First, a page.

Northern Prairie Wildlife Research Center
SPOTTED SANDPIPER Actitis macularia L8" (19cm)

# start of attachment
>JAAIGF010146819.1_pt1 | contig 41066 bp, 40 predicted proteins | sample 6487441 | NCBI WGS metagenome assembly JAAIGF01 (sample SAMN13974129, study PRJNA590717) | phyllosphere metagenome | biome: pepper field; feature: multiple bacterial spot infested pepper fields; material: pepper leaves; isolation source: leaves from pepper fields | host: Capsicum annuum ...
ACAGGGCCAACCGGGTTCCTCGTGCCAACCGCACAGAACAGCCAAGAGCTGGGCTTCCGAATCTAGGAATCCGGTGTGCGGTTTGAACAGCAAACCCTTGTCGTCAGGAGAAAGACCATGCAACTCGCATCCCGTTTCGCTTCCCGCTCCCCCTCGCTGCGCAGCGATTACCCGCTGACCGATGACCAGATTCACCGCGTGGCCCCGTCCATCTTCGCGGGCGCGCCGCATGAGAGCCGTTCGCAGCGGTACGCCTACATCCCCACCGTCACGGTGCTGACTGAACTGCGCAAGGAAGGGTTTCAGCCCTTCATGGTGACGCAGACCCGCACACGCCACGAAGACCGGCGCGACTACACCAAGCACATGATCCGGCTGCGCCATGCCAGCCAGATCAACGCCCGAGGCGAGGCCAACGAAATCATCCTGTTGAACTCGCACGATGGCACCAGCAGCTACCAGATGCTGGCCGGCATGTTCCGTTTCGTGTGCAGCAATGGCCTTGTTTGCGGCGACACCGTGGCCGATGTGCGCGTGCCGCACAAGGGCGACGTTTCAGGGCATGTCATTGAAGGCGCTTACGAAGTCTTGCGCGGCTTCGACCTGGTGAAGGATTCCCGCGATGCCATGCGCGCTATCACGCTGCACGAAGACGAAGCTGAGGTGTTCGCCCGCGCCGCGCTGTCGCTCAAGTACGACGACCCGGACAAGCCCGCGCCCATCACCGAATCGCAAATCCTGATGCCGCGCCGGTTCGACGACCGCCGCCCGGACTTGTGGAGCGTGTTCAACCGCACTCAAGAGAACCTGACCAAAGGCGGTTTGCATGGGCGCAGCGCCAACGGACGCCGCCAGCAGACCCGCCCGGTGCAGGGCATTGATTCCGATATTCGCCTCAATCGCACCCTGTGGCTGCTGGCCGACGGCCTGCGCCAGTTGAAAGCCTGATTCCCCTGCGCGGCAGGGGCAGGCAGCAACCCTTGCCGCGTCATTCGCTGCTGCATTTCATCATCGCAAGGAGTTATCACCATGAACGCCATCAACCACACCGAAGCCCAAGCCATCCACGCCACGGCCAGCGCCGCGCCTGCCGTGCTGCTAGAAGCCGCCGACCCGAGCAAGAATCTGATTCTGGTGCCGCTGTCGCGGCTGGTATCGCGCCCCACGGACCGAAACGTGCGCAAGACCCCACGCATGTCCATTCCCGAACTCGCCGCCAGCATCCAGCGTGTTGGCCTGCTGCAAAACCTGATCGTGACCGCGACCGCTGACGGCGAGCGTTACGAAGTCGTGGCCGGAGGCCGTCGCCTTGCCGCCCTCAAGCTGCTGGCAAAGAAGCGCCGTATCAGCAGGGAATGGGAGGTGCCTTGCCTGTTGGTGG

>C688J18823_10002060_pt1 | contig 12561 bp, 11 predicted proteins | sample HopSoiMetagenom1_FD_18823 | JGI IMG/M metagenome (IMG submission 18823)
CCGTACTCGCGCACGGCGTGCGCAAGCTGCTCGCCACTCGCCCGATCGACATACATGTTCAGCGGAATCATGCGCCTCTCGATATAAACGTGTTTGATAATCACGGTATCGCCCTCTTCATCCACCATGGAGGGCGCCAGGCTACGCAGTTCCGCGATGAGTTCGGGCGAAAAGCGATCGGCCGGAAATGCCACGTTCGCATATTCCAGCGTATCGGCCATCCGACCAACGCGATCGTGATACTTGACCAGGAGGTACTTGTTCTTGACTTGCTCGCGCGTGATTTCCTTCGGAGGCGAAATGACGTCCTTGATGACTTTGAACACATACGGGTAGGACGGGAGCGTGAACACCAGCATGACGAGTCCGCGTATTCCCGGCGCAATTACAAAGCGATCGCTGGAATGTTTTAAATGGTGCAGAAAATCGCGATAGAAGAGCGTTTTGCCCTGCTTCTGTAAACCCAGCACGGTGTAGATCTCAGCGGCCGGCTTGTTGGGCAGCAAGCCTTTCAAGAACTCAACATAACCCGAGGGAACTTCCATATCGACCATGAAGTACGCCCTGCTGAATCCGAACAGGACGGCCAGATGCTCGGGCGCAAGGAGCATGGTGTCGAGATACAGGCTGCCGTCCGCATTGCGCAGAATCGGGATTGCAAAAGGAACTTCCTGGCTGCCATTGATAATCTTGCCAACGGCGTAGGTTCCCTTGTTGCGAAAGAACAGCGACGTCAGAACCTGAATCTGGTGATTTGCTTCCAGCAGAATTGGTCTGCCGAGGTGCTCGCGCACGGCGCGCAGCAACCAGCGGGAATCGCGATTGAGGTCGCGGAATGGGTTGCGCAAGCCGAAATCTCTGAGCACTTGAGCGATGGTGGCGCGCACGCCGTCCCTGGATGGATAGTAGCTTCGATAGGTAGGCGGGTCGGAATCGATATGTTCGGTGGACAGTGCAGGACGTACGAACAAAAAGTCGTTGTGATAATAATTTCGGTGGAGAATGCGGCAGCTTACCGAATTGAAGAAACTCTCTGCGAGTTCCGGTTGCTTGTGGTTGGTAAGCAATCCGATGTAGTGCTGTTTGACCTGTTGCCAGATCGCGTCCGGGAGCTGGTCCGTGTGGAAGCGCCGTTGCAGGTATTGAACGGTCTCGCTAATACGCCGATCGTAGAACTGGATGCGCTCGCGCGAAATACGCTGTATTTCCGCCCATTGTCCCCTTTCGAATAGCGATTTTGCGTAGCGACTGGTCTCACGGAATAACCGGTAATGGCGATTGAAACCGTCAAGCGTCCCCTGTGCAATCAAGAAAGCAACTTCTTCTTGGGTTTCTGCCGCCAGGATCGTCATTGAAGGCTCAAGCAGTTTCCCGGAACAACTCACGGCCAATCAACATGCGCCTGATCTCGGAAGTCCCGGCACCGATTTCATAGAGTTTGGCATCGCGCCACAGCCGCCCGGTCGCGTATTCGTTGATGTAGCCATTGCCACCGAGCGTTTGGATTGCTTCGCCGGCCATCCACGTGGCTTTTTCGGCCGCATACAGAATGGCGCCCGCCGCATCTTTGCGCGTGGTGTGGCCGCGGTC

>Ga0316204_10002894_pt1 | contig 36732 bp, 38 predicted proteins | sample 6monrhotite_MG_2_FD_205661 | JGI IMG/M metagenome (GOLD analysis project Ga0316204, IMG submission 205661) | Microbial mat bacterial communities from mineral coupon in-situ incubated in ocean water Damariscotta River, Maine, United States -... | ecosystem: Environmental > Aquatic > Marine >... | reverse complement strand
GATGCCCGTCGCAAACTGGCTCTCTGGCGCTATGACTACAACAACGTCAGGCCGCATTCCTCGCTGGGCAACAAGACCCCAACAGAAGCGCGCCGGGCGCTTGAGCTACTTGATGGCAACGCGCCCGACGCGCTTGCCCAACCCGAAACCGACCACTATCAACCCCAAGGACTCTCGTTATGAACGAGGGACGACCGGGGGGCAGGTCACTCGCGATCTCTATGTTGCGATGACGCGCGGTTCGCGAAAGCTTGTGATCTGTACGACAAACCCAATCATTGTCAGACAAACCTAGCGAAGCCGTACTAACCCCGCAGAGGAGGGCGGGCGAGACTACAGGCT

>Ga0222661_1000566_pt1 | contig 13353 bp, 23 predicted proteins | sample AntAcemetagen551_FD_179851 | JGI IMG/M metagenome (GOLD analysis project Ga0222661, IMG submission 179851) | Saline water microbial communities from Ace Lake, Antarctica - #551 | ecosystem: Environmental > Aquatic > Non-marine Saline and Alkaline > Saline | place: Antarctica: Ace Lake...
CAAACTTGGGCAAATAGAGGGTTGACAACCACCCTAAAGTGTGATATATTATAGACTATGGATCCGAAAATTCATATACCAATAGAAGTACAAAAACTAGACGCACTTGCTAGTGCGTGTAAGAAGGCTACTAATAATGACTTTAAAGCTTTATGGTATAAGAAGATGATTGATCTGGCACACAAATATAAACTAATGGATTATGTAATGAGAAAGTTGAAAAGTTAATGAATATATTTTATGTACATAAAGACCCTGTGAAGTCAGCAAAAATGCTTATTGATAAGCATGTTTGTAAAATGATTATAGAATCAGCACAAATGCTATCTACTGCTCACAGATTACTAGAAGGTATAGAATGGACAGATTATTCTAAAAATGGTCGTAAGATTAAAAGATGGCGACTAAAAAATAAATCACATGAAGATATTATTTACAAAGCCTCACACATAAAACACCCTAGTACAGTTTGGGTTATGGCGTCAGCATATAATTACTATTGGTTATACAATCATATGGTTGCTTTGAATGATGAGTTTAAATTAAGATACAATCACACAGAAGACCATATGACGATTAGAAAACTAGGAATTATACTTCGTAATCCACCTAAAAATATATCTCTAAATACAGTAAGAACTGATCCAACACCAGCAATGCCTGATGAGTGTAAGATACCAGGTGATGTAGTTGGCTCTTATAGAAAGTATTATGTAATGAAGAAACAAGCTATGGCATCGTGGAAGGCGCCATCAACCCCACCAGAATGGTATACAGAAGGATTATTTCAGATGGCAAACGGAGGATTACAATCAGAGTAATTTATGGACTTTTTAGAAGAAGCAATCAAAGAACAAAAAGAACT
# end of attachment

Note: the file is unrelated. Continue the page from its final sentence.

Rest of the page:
The spotted sandpiper is possibly the most well known breeding sandpiper in the United States. The adult in breeding plumage is unmistakable with striking black spots on its white breast. This sandpiper has an unusual habit of constantly bobbing its tail while standing still or when feeding. The spotted sandpiper inhabits rivers and lakes with sparsely vegetated islands or shorelines. The nest consists of a small depression located in short vegetation near open water. The female lays 3-4 brown spotted eggs with an incubation period lasting 20-21 days. The male spotted sandpiper is largely responsible for incubation duties. The diet of the spotted sandpiper consists primarily of insects such as grasshoppers, cutworms, flies, and beetles.